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Opioid Use for Pain Persists After Treatment for Many With Cervical Cancer

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Nearly 40% of patients who received treatment for cervical cancer were still being prescribed outpatient opioids for pain management six months later, according to recently published study findings.

Approximately 40% of patients with cervical cancer were still receiving prescriptions for opioids more than six months after treatment.

More than six months after treatment for cervical cancer, 40% of patients were still receiving prescriptions for opioids, research found.

Nearly 40% of patients who received treatment for cervical cancer were still being prescribed outpatient opioids for pain management six months later, while a quarter of patients were being prescribed opioids more than a year after their treatment, according to recently published study findings.

“We found a significant percentage of patients prescribed opioids received long-term prescriptions and that higher stage disease was associated with persistent opioid use,” a team of researchers from the Winthrop P. Rockefeller Cancer Institute, University of Arkansas for Medical Sciences, wrote in a study published in the journal Anticancer Research. “Providers should strive for decreased opioid use after treatment among this cancer patient population while still providing adequate pain control. This includes future exploration into non-opiate therapy for cancer-related chronic pain, earlier engagement of palliative care specialists and increased awareness of provider opioid stewardship.”

The single-institution study drew on data from patients with cervical cancer who received treatment from August 2019 to July 2022, and excluded patients with unrelated chronic opioid use and use associated with acute inpatient stays, according to the study.

Learn More: Treating Cancer Pain is Not One Size Fits All

Researchers found that 108 of the 142 patients studied, or 76.1% of patients, were prescribed opioids, with the median duration of prescribed outpatient opioid use being 69 days. Forty patients (37%) had prescriptions for more than 180 days, or approximately six months, and 27 patients (25%) had prescriptions for more than a year.

The majority of patients who were still utilizing opioids a year after treatment (42.5%) had stage 3 cervical cancer, 50.1% of patients were prescribed oxycodone and one third of patients used multiple opioid prescriptions, the researchers determined.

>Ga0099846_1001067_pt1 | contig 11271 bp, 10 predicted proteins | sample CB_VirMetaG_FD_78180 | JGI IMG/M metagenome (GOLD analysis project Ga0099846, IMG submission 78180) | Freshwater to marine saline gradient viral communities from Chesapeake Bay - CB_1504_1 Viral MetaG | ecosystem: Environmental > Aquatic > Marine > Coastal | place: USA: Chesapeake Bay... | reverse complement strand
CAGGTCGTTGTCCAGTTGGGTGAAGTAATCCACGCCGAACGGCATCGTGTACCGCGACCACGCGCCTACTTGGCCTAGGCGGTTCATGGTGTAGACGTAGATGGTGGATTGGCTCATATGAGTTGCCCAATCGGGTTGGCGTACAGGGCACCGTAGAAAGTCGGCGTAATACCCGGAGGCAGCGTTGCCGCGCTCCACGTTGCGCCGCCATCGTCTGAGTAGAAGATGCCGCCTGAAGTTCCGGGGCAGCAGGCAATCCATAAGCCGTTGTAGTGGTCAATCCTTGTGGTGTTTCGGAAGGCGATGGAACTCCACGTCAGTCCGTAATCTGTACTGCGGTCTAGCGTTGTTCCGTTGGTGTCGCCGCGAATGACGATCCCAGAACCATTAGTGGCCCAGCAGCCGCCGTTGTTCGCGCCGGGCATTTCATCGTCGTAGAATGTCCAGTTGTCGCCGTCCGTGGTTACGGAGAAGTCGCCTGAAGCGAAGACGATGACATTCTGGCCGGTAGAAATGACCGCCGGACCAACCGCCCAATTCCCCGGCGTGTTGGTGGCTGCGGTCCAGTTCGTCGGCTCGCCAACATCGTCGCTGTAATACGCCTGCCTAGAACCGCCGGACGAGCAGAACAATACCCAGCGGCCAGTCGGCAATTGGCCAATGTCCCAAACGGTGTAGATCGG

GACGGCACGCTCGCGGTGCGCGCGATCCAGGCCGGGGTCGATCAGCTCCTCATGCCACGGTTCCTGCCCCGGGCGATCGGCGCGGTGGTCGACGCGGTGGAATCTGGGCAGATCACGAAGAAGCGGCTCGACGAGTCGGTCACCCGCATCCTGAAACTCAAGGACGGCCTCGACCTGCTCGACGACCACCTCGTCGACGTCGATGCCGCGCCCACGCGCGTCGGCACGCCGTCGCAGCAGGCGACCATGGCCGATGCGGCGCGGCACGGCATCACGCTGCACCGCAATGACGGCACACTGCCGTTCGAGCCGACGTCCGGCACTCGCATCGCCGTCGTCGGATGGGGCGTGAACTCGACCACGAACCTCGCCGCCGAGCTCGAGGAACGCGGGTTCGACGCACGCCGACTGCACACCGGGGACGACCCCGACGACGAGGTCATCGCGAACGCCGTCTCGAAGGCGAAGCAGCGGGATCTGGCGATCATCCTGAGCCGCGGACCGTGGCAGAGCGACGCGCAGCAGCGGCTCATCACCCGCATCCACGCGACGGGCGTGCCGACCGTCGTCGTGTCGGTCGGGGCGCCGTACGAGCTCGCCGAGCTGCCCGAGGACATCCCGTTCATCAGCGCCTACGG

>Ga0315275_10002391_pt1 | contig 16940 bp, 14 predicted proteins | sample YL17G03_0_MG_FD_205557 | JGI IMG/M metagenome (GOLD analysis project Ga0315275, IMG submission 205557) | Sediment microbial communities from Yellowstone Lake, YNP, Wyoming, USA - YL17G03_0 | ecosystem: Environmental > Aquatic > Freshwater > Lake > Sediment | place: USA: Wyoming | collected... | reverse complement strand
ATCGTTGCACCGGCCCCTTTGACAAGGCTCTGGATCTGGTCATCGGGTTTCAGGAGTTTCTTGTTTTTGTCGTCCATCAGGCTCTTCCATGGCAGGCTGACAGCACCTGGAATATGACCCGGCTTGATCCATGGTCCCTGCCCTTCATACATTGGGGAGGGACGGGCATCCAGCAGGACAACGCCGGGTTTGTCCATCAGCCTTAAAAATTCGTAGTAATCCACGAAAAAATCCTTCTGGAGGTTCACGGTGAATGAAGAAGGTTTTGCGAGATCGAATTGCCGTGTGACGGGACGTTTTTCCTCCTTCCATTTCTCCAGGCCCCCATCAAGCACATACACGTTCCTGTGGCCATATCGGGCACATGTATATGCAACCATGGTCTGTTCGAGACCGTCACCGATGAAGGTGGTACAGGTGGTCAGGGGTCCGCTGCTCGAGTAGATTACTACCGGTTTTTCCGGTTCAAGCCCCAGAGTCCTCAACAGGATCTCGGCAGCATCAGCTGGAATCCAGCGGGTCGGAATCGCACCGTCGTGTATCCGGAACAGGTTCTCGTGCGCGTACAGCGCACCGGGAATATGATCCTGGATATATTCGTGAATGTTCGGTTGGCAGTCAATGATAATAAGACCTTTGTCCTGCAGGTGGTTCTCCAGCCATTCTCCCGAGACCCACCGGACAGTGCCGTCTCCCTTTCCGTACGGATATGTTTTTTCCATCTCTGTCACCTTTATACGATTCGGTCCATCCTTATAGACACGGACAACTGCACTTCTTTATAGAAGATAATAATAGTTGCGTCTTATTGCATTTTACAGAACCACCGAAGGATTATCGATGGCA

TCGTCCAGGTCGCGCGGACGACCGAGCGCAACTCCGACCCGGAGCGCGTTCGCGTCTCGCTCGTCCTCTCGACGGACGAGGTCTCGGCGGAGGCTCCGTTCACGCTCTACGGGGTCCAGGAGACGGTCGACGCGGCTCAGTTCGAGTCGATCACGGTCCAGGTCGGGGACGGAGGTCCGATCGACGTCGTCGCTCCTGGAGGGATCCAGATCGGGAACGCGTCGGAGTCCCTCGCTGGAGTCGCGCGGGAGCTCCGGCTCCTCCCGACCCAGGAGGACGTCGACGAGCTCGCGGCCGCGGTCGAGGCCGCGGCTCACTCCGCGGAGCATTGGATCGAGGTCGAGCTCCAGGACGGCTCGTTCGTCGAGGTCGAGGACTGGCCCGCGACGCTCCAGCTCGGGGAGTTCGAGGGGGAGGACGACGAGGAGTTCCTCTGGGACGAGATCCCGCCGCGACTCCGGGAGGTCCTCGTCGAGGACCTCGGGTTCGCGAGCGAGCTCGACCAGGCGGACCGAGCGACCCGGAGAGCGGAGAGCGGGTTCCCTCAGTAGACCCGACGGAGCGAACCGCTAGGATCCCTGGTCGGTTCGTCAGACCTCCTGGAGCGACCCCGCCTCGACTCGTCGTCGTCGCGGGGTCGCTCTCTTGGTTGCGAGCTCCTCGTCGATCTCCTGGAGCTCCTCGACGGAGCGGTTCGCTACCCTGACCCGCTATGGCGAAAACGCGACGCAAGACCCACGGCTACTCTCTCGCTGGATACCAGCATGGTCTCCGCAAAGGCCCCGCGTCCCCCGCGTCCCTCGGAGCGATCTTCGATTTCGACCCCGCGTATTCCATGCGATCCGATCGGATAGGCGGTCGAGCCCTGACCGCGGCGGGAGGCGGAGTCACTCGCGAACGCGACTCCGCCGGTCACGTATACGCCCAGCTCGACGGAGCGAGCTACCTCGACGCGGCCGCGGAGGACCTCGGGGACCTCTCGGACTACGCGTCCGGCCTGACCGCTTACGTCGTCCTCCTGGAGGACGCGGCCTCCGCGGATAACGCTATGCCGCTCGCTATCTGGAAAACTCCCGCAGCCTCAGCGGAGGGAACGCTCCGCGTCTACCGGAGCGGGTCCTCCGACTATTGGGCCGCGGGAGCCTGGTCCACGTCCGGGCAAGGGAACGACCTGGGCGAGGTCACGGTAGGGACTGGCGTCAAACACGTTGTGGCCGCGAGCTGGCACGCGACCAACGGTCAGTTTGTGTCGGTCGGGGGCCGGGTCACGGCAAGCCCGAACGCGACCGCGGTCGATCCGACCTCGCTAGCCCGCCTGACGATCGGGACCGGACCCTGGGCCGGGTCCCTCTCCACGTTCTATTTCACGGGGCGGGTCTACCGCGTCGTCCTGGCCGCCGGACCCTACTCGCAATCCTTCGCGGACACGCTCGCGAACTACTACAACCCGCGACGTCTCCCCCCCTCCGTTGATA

Patients with lower stages of cervical cancer and those who underwent surgery were associated with less than six months of opioid use, while age, race, histology, the use of tobacco, alcohol and other substances, depression and anxiety and undergoing brachytherapy and radiation were not associated with opioid prescription length

Learn More: Aromatherapy and Reflexology Drastically Reduce Pain, Anxiety in Cervical Cancer Treatment

Researchers have found rates of opioid usage among patients with cancer to be on the general decline in recent years, with a study of an average of more than 3.7 million patients with cancer finding that opioid dispensing claims dropped from 40.2% of patients in 2013 to 34.5% in 2018, according to data published in the journal JCI Cancer Spectrum.

The Arkansas team of researchers stated that their reported rate of opioid usage among patients with cervical cancer for more than six months was similar to previously reported results.

For comparison, researchers referenced data published in the journal Advances in Radiation Oncology showing that 35.2% of patients with cervical cancer received opioids for more than six months, and 22% of patients received opioids for more than a year. Researchers also cited findings published in the journal International Journal of Gynecological Cancer stating that 25% of patients with cervical cancer who received radiation therapy continued to use opioids six months after treatment.

Pain management is a particularly pertinent topic for patients with cervical cancer and survivors, as researchers explained in the study.

“The most common clinical manifestation (of cervical cancer) is pain, often shifting from a treatment-related symptom to a chronic problem post-treatment in many patients,” researchers wrote. “While early cervical cancer is often asymptomatic, with advanced disease the primary complaint is chronic pelvic or back pain.”

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